The frontier molecular orbital analysis is in agreement with the behavior predicted for the charge transfer complexes, and Figure 3 and Figure 4 show the shape of the HOMO (Highest Occupied Molecular Orbital, π) and LUMO (Lowest Unoccupied Molecular Orbital, π*) for both conformations; however, notably in the case of the HOMO, there is an accidental degeneration, and in the case of the LUMO, the LUMO+1 orbital is close enough to the LUMO to suggest a similar accidental degeneration. As is expected for the HOMO in both cases, the strong probability of electron presence is found in the zone of the peripheral framework of the porphyrin moiety. Similarly, the LUMO shows the presence of empty regions mainly in the TCNQ zone, although there is also participation of the porphyrin ring’s central part, i.e., the cobalt atom coordination sphere. The energy gap for this species is 0.89 eV. The average value for an energy gap should be 0.9 eV, a result which suggests strong semiconductor behavior. The scheme for the second conformation is practically the same, and the band gap is 0.91 eV, meaning that the behavior should be similar in both cases, in spite of the different positions and lengths of the hydrogen bonds. Based on the above, the calculated energy value for the HOMO is of −8.245 eV, while the value for the LUMO is −7.265 eV.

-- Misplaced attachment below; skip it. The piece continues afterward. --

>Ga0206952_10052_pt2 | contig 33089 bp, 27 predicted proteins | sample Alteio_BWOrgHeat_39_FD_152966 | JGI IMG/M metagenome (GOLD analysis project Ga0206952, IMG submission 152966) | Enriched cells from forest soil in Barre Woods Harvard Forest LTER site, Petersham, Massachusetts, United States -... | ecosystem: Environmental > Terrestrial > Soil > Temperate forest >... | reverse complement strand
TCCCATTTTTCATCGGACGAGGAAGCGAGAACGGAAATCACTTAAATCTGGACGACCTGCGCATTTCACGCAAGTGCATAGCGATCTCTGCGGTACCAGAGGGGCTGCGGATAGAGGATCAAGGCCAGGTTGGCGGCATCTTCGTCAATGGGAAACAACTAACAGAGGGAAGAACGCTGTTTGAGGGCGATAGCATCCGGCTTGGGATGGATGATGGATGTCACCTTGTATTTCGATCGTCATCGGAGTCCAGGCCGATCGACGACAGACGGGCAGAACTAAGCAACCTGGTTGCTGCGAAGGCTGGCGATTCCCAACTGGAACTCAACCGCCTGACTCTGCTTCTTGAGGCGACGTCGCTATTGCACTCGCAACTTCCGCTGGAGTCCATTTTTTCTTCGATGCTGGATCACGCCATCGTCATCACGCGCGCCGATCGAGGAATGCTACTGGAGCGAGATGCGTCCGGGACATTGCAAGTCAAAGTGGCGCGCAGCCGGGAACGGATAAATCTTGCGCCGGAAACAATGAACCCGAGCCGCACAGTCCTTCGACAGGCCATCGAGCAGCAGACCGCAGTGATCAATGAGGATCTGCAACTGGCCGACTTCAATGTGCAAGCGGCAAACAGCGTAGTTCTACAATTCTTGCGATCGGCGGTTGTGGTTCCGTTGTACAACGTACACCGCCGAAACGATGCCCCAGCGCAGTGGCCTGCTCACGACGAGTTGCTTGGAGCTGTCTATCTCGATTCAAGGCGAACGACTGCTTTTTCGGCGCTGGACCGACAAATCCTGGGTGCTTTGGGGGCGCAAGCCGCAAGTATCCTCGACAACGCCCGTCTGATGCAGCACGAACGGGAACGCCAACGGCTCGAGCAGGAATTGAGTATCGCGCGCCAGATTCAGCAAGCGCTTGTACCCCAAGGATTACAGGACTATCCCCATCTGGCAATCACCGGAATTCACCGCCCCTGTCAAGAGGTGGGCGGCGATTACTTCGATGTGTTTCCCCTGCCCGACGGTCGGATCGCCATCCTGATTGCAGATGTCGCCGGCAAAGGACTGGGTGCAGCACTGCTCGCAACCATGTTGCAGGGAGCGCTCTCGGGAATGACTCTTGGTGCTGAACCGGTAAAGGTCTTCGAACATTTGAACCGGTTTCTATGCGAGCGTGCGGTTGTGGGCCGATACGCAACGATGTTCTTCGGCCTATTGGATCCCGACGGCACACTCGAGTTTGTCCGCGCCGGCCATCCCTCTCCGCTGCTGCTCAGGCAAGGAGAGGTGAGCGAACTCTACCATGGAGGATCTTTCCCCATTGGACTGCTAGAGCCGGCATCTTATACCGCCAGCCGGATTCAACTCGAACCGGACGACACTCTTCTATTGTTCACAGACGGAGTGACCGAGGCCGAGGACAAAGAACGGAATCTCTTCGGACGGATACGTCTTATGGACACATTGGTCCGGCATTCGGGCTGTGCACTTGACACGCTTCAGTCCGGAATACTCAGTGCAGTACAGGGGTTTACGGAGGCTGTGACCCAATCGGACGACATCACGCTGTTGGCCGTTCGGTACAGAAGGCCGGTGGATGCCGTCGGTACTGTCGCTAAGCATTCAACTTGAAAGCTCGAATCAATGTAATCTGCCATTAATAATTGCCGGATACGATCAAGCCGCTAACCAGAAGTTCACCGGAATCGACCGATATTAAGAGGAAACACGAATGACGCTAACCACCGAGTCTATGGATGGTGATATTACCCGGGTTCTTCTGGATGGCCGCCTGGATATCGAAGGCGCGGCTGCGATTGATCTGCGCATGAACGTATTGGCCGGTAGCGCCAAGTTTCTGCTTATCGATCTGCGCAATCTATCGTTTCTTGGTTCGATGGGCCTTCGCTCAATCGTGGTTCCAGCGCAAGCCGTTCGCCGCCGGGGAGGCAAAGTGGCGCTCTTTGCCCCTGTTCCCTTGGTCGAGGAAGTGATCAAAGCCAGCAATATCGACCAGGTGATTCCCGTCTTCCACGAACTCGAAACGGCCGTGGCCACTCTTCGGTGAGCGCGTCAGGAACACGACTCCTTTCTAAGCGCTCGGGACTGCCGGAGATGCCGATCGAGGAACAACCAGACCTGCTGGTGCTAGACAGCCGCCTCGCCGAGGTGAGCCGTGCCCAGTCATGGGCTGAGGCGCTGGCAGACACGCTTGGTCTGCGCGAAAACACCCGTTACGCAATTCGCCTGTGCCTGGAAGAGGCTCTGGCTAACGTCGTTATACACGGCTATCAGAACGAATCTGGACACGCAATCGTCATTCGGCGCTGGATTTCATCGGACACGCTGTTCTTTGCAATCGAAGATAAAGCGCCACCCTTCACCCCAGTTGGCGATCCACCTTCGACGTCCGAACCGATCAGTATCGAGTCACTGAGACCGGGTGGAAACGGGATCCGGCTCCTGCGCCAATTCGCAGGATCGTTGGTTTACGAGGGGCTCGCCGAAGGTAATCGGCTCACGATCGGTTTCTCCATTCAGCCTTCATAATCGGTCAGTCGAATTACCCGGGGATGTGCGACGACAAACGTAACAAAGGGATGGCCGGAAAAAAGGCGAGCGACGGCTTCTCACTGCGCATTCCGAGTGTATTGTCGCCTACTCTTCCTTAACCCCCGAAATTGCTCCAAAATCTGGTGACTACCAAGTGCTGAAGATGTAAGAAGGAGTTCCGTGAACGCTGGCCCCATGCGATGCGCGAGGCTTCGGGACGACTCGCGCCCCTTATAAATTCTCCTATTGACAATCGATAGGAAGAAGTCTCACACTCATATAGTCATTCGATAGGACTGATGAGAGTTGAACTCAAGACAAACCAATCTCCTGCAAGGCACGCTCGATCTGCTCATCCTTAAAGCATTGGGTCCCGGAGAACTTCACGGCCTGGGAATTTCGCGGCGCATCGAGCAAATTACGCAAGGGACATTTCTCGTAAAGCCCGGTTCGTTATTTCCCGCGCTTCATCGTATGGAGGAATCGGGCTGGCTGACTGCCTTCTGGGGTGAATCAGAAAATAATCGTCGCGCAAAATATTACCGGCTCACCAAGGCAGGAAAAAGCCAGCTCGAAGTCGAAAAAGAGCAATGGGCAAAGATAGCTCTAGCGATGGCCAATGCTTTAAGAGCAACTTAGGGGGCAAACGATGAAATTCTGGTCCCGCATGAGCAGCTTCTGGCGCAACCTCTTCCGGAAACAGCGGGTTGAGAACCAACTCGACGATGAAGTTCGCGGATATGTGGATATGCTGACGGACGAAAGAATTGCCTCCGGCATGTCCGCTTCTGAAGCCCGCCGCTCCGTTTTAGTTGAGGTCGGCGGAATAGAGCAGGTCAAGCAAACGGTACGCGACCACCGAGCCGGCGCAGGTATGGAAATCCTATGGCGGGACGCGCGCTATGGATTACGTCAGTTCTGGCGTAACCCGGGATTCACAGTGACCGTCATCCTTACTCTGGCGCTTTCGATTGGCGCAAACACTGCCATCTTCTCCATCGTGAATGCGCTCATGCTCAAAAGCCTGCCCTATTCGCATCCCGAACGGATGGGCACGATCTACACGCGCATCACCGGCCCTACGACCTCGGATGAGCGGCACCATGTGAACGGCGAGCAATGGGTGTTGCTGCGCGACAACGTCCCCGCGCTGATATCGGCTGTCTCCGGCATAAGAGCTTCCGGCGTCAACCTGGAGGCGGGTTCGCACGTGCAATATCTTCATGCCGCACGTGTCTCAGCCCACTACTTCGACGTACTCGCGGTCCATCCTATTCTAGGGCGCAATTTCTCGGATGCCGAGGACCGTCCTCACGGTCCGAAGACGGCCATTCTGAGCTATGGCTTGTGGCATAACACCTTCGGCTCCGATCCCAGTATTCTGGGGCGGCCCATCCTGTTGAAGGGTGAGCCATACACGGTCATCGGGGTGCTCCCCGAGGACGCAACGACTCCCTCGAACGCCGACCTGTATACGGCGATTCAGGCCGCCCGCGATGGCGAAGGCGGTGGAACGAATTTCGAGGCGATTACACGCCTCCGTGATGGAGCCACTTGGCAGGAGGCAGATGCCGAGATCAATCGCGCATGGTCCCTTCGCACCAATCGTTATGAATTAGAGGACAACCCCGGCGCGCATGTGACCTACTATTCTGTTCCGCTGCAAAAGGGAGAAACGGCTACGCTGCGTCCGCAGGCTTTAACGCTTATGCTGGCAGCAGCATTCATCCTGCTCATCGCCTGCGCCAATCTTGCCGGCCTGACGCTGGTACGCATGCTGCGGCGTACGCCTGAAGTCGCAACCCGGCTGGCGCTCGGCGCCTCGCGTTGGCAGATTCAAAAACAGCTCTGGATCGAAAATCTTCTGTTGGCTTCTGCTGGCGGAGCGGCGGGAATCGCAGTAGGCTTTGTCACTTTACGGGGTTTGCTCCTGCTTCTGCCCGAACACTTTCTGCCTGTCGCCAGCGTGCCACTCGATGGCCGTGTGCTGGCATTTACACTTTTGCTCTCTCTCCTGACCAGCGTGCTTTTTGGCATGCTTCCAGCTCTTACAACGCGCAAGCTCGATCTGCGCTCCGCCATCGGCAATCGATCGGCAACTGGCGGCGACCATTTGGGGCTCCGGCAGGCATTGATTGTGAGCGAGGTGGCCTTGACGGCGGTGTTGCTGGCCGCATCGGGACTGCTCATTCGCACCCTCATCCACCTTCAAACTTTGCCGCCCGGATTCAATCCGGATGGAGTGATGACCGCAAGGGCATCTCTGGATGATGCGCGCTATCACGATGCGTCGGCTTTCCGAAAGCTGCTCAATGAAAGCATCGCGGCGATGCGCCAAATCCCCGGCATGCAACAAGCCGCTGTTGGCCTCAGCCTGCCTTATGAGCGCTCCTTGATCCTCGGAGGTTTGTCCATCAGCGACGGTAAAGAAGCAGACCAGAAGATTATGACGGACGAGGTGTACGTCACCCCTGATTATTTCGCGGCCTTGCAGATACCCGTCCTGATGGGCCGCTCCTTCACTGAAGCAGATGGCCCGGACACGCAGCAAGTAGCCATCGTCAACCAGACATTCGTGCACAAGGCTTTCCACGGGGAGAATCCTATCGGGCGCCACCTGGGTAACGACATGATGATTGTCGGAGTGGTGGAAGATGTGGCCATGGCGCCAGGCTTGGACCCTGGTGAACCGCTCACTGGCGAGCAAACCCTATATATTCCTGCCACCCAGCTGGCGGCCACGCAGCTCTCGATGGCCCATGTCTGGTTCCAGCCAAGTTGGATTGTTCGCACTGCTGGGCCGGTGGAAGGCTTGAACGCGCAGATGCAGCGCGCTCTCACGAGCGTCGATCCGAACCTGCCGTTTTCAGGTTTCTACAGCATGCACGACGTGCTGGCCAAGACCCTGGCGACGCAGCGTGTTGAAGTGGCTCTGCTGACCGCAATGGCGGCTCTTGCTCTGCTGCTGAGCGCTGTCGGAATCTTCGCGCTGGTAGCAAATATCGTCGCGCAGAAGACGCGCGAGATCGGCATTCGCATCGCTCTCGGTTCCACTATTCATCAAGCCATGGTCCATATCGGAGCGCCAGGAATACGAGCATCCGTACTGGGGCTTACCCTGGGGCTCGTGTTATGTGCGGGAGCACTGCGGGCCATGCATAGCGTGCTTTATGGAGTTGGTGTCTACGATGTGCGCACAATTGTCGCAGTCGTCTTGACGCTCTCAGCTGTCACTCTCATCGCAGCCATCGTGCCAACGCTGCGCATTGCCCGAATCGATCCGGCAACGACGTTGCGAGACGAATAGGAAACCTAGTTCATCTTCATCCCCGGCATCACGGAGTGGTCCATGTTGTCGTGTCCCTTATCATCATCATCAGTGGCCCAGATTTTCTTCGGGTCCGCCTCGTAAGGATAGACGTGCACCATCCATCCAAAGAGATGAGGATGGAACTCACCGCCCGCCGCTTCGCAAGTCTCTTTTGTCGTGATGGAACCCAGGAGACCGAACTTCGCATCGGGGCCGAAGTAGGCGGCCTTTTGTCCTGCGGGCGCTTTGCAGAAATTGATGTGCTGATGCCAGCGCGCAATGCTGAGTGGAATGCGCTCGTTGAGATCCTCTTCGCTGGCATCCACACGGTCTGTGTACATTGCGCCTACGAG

In the case of the phtalocyanine complex, the TCNQ moiety settles into a horizontal position, in order to generate two interactions between itself and the lateral aromatic rings, resulting in two hydrogen bonds with an average length of 2.43 Å and a total energy of 18.5 kcal/mol. The frontier molecular orbital analysis shows that the HOMO probability is focused on the phthalocyanine moiety, whereas the LUMO is mainly found in the TCNQ zone; these probability regions are presented in Figure 5. In this case, the values calculated for the HOMO and the LUMO are −5.333 and −3.075 eV, respectively, and the band gap is 2.35 eV, which indicates a moderate semiconductor behavior. These DFT calculations are indicative of a better semiconductor behavior in the CoOEP-TCNQ system, with respect to CoPc-TCNQ. The above may be due to the greater number of interactions through hydrogen bonds and the shorter bond length of 2.13 Å between the nitrogen atom from TCNQ and the aliphatic hydrogen atoms from the porphyrin.